1. Cream the butter and mix in the sugar, vanilla sugar or extract, then add eggs.
2. Add flower and backing powder.
3. Add the water a little at a time until you have a more liquid-y dough.
4. Preheat your waffle iron and let the dough rest until the iron is hot. Grab a ladle and a cooling rack while you’re at it.
5. Depending on your waffle maker you need to grease with oil. Scoop one ladle full into the iron.
6. Close the iron and push down the lid for a few second to force the dough to spread.
7. Once the waffle is done, transfer to a cooling rack.
8.To make the drizzle, add some water to a saucepan (or double broiler). And turn the heat up.
9. Add the top half of the double broiler (or a bowl) and toss in chopped up pieces of your Milka bar. Continue stirring until it has melted.
10. Take your mixing spoon and drizzle the chocolate over warm waffles.
Photo: Pioneer Woman
This dessert is an old favorite! We make chocolate pie at my house for basically every holiday. Unfortunately, sharing my dad's secret recipe is a breech of his "circle of trust," but I found an equally delicious version over on The Pioneer Woman. Check it out below!
1 whole Pie Crust, Baked And Cooled (or Can Use Oreo Or Graham Cracker Crust. We use pre-made Graham Cracker crusts in my family. It's just easier!)
1-1/2 cup Sugar
1/4 cup Cornstarch
1/4 teaspoon Salt
3 cups Whole Milk
4 whole Egg Yolks
6-1/2 ounces, weight Bittersweet Chocolate, Chopped Finely
2 teaspoons Vanilla Extract
2 Tablespoons Butter
Whipped Cream, For Serving
1. Combine the sugar, cornstarch, and salt in a medium saucepan. Stir or whisk together.
2. Pour in milk and egg yolks, and whisk together.
3. Stir over medium heat until the mixture just barely comes to a boil and starts to become thick, about 6-8 minutes (just keep an eye on it!) The second it starts to bubble and thicken kinda like pudding, remove it from the heat. Add the chocolate, vanilla, and butter, and stir until everything is beautifully combined.
4. Pour the pudding into the pie crust and place in the fridge to chill for 4 hours uncovered.
5. Cut into slices and serve topped with whipped cream (or nuts or chocolate syrup!)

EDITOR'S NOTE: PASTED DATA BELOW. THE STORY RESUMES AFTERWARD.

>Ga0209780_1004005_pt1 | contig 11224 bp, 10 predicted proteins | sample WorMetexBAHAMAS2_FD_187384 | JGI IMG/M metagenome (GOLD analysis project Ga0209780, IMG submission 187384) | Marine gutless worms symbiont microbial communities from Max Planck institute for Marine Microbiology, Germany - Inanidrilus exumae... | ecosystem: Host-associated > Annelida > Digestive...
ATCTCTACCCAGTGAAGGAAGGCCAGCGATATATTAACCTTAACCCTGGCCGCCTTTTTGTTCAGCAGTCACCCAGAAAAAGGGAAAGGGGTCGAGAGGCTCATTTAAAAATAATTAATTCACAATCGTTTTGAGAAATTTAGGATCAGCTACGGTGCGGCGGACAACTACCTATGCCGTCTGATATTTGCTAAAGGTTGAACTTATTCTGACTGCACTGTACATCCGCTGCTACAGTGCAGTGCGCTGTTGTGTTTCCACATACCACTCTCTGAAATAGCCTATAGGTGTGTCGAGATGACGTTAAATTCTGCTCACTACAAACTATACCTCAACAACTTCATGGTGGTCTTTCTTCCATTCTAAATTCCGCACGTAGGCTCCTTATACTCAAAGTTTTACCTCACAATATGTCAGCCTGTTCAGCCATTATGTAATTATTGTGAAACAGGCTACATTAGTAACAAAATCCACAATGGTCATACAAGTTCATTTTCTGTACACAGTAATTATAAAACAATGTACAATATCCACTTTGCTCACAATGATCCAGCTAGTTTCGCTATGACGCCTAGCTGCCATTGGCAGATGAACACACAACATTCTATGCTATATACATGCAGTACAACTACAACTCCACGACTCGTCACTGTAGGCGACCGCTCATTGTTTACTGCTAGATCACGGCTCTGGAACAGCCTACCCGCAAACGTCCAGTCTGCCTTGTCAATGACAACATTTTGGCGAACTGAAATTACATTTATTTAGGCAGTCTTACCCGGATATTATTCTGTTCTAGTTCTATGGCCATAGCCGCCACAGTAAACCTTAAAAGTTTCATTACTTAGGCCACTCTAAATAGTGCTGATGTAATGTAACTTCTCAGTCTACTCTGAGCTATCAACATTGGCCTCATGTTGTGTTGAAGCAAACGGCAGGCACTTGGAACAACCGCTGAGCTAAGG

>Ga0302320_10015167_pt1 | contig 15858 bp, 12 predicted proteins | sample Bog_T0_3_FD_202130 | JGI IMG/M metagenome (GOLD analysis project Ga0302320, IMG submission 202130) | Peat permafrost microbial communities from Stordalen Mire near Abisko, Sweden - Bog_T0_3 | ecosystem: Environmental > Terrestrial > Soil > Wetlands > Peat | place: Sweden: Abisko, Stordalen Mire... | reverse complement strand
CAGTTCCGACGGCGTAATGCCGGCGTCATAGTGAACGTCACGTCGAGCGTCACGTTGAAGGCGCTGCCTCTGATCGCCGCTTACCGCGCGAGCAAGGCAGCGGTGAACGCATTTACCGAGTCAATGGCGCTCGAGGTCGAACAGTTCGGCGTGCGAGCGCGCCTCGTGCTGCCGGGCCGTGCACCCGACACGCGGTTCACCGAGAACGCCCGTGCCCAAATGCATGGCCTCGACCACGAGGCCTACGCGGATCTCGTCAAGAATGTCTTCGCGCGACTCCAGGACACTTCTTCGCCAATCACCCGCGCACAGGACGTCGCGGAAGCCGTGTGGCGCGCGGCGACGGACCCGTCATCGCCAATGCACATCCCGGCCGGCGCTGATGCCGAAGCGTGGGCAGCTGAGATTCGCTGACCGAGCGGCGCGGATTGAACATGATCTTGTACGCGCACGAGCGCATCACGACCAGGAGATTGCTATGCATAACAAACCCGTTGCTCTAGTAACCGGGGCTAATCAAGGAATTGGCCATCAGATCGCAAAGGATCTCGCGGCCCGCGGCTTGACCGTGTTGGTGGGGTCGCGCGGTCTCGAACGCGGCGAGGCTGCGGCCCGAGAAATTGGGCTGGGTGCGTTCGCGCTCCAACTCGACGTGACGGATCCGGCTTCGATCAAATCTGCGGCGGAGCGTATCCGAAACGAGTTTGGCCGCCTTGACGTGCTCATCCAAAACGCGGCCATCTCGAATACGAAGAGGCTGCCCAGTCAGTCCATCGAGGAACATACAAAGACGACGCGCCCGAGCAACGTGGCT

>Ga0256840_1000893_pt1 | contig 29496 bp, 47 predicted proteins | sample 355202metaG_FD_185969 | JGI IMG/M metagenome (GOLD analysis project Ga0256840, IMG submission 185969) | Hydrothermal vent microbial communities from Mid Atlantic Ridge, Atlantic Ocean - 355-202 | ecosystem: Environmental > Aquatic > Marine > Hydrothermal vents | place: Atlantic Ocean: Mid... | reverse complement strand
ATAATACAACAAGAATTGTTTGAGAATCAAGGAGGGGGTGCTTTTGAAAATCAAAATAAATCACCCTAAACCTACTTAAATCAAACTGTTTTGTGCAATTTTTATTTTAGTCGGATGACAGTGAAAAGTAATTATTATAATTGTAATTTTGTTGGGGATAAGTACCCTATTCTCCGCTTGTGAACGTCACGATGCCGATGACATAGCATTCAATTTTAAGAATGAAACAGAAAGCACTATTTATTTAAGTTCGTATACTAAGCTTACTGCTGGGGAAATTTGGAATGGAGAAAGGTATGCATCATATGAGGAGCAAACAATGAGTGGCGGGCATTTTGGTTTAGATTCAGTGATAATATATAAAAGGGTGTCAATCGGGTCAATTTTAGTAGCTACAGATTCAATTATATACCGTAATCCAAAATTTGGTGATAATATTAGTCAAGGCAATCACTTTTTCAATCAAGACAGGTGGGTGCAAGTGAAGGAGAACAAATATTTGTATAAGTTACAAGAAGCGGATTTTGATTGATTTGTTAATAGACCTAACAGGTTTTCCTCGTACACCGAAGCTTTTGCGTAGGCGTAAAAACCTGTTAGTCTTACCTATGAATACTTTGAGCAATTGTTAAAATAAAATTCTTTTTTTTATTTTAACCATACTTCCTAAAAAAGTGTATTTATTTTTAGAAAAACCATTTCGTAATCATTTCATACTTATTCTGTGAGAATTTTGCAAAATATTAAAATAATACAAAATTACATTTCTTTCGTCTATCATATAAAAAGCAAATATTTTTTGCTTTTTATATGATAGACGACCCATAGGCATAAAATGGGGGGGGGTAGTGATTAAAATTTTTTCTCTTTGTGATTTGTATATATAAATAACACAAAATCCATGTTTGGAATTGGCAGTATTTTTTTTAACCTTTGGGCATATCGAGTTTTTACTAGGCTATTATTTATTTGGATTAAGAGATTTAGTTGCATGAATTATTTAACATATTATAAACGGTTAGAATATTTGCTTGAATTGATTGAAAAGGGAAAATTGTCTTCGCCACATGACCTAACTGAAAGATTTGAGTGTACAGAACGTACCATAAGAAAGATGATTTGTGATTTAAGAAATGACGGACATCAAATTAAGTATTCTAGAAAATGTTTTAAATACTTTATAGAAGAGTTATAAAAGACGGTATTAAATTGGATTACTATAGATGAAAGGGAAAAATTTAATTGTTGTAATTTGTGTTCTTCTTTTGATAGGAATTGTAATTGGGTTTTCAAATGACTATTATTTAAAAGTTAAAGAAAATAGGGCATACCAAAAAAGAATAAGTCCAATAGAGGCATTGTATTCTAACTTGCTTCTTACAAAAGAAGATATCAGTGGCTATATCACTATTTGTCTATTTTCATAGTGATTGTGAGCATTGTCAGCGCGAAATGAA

For photo/video instructions, visit thepioneerwoman.com.
I'm not sure why Cinnamon Rolls became a thing in my family, but we have them every Christmas! And sure, you can go buy them from a roll at the grocery store, but it's just not quite the same.
As far as recipes go, this is going to be a bit more complicated, mostly because it's more time-consuming. But the end result is totally worth it! I found this particular recipe on Pinterest from LetsDishRecipes.com, and it's so good!
1. To make the dough, heat the milk in a medium saucepan until simmering and bubbles start to appear. Pour the milk into a bowl and mix with a dough hook.
2. Add the butter, sugar and salt. Mix on low speed until the butter is melted. Let the mixture cool until warm. Add the yeast and eggs and mix until combined.
3. Gradually add the flour until the dough clears the sides of the bowl. The dough should be soft and sticky. Knead for 2-3 minutes.
4. Transfer the dough to a large, lightly greased bowl. Cover with a clean kitchen towel or lightly greased plastic wrap and let rise until doubled (1 hour).
5. Roll the dough into a large rectangle, about 18×12 inches. Spread 1/2 cup softened butter over the dough.
6. Stir together the brown sugar and cinnamon and sprinkle over the dough. Pat it in slightly with the palms of your hands.
7. Starting with a long end, roll up the dough as tightly as possible, pinching the seam lightly to seal.
8. Using a serrated knife, cut the roll in half. Then cut each half in half again (forming four equal portions). Cut each of the four portions into three rolls – twelve cinnamon rolls total.
9. Place the rolls evenly spaced on a large, parchment-lined, rimmed baking sheet . If the ends have come free, carefully tuck them under the cinnamon roll. Cover and let rise until double.
10.Preheat the oven to 350 degrees F. Bake the cinnamon rolls for 18-22 minutes until light golden brown. Let the rolls cool for about 10 minutes before frosting.
11. For the frosting, whip together in a large bowl the cream cheese and butter. Add the vanilla, maple and salt and mix until combined.
12. Gradually add the powdered sugar and mix until thick and creamy. Add cream or milk a tablespoon at a time until the frosting is smooth and spreadable to your liking. Spread the cinnamon rolls with frosting.